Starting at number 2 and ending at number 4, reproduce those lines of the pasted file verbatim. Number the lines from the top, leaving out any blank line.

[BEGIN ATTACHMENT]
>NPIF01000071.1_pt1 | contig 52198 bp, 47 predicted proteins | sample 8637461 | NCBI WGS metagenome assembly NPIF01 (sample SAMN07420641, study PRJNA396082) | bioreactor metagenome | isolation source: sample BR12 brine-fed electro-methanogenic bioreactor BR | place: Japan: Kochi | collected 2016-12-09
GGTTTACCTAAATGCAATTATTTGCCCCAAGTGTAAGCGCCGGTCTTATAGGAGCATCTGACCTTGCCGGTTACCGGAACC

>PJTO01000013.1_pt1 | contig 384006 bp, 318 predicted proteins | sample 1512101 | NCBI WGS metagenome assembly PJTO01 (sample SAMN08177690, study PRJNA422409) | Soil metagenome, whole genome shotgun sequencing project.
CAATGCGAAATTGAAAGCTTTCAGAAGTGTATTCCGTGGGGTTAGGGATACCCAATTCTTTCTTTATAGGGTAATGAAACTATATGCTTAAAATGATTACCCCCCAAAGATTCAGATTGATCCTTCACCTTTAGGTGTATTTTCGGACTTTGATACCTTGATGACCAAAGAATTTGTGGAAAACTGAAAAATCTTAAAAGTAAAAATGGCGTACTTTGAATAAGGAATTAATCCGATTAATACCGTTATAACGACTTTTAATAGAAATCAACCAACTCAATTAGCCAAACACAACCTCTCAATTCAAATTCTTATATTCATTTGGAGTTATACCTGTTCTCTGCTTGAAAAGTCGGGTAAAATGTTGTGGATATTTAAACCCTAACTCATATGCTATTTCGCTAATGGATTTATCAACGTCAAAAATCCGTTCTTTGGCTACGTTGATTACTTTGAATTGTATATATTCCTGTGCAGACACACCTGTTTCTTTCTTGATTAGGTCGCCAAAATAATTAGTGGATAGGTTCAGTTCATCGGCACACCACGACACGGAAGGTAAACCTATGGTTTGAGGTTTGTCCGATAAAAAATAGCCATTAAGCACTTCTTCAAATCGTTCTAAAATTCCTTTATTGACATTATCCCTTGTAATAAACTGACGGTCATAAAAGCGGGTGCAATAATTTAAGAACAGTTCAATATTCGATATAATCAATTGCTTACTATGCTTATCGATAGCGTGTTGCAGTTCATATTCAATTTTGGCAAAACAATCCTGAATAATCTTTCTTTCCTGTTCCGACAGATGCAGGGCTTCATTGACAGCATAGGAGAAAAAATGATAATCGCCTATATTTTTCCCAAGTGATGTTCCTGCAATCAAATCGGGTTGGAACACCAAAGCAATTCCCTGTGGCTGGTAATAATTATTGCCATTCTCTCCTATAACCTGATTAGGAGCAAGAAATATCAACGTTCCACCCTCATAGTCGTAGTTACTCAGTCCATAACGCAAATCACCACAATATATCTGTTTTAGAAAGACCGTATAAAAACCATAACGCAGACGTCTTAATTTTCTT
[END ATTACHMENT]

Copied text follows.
GGTTTACCTAAATGCAATTATTTGCCCCAAGTGTAAGCGCCGGTCTTATAGGAGCATCTGACCTTGCCGGTTACCGGAACC

>PJTO01000013.1_pt1 | contig 384006 bp, 318 predicted proteins | sample 1512101 | NCBI WGS metagenome assembly PJTO01 (sample SAMN08177690, study PRJNA422409) | Soil metagenome, whole genome shotgun sequencing project.
CAATGCGAAATTGAAAGCTTTCAGAAGTGTATTCCGTGGGGTTAGGGATACCCAATTCTTTCTTTATAGGGTAATGAAACTATATGCTTAAAATGATTACCCCCCAAAGATTCAGATTGATCCTTCACCTTTAGGTGTATTTTCGGACTTTGATACCTTGATGACCAAAGAATTTGTGGAAAACTGAAAAATCTTAAAAGTAAAAATGGCGTACTTTGAATAAGGAATTAATCCGATTAATACCGTTATAACGACTTTTAATAGAAATCAACCAACTCAATTAGCCAAACACAACCTCTCAATTCAAATTCTTATATTCATTTGGAGTTATACCTGTTCTCTGCTTGAAAAGTCGGGTAAAATGTTGTGGATATTTAAACCCTAACTCATATGCTATTTCGCTAATGGATTTATCAACGTCAAAAATCCGTTCTTTGGCTACGTTGATTACTTTGAATTGTATATATTCCTGTGCAGACACACCTGTTTCTTTCTTGATTAGGTCGCCAAAATAATTAGTGGATAGGTTCAGTTCATCGGCACACCACGACACGGAAGGTAAACCTATGGTTTGAGGTTTGTCCGATAAAAAATAGCCATTAAGCACTTCTTCAAATCGTTCTAAAATTCCTTTATTGACATTATCCCTTGTAATAAACTGACGGTCATAAAAGCGGGTGCAATAATTTAAGAACAGTTCAATATTCGATATAATCAATTGCTTACTATGCTTATCGATAGCGTGTTGCAGTTCATATTCAATTTTGGCAAAACAATCCTGAATAATCTTTCTTTCCTGTTCCGACAGATGCAGGGCTTCATTGACAGCATAGGAGAAAAAATGATAATCGCCTATATTTTTCCCAAGTGATGTTCCTGCAATCAAATCGGGTTGGAACACCAAAGCAATTCCCTGTGGCTGGTAATAATTATTGCCATTCTCTCCTATAACCTGATTAGGAGCAAGAAATATCAACGTTCCACCCTCATAGTCGTAGTTACTCAGTCCATAACGCAAATCACCACAATATATCTGTTTTAGAAAGACCGTATAAAAACCATAACGCAGACGTCTTAATTTTCTT